Craft said at a news conference that police know who the gunman is, and that he had a criminal history, but they are not immediately releasing his name. State police superintendent Col. Michael D. Edmonson said the body of the shooter and "at least one other person" were still inside the theater. He said there were about 100 people inside the theater at the time of the shooting. The third person who died did so in a hospital, Craft said.
Edmonson added that police believe the gunman fired shots only at the theater and had not waged an attack anywhere else beforehand. However, authorities said they were not releasing his name immediately in part so police could safely track down and interview friends or family who knew the shooter.
"We have no reason to believe that this individual acted beyond this location here," Edmonson said.
He said police saw something suspicious inside the shooter's car and that a bomb-sniffing dog "hit on three different locations" in the vehicle, "so out of an abundance of caution we brought in the bomb squad."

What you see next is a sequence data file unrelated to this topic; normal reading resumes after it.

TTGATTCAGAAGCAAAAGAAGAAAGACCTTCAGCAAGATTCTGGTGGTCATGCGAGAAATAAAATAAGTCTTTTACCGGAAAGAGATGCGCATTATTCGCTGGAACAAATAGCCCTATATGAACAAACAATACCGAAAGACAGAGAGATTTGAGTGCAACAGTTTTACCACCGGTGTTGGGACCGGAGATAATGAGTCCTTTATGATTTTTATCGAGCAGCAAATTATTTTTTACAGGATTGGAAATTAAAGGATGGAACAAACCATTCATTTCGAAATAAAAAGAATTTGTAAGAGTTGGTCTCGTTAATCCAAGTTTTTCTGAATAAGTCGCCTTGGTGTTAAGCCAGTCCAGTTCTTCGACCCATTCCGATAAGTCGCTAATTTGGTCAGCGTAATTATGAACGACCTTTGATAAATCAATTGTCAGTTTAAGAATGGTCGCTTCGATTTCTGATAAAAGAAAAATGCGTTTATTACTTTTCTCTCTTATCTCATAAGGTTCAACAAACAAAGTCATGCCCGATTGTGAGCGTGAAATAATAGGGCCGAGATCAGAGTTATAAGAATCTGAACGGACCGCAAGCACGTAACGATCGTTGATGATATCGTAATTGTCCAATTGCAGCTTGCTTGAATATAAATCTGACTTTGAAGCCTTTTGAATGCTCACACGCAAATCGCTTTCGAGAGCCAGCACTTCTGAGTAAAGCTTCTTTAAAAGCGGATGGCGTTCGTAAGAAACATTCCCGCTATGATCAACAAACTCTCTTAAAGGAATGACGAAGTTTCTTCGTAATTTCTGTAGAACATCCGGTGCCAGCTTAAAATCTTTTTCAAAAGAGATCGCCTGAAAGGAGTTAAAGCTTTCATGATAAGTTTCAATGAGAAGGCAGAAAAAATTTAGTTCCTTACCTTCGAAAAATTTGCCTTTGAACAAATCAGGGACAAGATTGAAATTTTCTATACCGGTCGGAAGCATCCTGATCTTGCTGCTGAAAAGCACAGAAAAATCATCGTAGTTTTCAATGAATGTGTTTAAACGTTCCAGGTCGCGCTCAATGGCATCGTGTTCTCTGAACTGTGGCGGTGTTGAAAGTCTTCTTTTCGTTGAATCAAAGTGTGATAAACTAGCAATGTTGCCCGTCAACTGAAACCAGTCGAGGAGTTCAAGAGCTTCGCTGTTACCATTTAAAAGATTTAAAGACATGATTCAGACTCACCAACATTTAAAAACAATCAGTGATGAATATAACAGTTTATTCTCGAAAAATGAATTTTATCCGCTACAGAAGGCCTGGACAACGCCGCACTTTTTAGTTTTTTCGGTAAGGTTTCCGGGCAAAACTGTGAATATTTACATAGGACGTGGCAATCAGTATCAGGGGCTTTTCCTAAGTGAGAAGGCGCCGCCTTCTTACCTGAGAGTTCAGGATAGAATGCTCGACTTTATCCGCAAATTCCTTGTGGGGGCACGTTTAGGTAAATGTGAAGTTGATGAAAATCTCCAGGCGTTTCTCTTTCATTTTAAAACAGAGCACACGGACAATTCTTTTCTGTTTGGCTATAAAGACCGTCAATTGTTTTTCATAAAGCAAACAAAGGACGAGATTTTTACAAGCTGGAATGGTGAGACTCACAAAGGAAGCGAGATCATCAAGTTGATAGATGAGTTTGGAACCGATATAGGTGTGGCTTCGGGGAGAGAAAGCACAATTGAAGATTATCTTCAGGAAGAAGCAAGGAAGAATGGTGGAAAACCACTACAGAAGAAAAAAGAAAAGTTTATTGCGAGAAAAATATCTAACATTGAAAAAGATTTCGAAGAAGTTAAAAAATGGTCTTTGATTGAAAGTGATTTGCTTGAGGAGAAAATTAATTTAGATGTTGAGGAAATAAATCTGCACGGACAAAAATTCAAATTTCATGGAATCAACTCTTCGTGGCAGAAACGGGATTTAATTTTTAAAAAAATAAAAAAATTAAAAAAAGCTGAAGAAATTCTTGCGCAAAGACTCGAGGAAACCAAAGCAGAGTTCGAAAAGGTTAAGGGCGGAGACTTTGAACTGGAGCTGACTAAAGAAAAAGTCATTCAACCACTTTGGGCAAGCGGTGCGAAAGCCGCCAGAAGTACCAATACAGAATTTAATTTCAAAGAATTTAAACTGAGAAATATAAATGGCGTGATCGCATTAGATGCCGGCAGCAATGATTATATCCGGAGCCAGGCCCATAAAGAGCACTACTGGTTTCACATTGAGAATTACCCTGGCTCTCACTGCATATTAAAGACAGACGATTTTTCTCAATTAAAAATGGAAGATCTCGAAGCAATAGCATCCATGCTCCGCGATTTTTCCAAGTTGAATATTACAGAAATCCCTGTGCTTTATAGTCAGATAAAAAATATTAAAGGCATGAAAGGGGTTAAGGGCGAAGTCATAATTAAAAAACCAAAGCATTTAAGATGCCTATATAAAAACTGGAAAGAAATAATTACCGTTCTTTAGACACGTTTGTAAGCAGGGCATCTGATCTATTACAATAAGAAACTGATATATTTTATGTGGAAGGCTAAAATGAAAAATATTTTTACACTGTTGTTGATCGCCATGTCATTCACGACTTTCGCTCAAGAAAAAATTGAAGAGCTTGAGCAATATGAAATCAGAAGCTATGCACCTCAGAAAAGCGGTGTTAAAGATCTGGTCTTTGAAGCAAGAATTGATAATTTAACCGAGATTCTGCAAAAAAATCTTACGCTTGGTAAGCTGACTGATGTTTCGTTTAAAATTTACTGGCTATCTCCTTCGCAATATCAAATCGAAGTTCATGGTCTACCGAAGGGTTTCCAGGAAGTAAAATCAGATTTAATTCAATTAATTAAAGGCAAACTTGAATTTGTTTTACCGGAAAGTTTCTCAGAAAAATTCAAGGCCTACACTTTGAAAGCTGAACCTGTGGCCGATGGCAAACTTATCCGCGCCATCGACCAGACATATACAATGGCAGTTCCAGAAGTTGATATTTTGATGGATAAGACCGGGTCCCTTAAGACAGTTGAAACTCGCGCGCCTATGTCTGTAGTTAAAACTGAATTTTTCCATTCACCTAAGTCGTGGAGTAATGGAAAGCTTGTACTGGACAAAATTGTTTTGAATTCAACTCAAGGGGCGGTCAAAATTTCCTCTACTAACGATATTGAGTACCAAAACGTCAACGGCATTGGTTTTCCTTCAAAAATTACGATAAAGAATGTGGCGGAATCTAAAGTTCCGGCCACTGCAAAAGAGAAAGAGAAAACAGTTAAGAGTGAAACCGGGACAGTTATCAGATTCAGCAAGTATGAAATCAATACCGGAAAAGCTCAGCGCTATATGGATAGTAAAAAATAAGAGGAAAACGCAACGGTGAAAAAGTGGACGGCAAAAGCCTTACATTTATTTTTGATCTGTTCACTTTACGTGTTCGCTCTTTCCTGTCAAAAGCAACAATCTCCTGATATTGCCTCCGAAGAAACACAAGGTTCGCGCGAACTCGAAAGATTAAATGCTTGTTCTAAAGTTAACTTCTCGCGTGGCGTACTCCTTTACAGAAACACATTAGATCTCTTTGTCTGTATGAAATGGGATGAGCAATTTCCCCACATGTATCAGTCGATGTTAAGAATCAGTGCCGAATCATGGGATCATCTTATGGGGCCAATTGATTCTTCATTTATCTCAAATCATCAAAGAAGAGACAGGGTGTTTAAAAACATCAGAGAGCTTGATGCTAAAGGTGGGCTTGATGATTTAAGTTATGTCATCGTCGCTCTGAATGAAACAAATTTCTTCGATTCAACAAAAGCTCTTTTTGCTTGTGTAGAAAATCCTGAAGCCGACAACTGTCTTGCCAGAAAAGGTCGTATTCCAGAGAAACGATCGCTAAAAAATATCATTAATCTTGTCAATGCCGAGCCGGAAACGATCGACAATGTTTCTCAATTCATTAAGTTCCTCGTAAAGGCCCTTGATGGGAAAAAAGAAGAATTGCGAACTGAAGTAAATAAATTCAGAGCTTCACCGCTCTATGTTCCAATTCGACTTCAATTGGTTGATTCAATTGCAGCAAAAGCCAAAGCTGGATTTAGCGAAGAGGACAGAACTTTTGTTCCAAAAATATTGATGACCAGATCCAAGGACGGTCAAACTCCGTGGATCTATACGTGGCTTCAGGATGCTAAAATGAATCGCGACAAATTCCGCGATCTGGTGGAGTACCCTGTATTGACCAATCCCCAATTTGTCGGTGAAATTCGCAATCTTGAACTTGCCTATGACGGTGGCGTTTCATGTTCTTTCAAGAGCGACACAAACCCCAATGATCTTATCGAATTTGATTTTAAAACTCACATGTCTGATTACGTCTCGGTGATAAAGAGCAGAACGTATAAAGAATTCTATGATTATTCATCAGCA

No explosives were found in the car or in the theater complex.
"Trainwreck" star Amy Schumer took to Twitter after learning of the shooting:
Gov. Jindal called the shooting "an awful night for Louisiana."
"What we can do now is we can pray," Jindal said. "We can hug these families. We can shower them with love, thoughts and prayers."
Outside the movie theater complex hours after the shooting, a couple of dozen police cars were still at the scene, which authorities had cordoned off with police tape as onlookers took photos with their cellphones.
A small group of theater employees stood outside the police perimeter. A man who identified himself as a general manager declined to be interviewed: "We would appreciate it if you could give us some space," he said.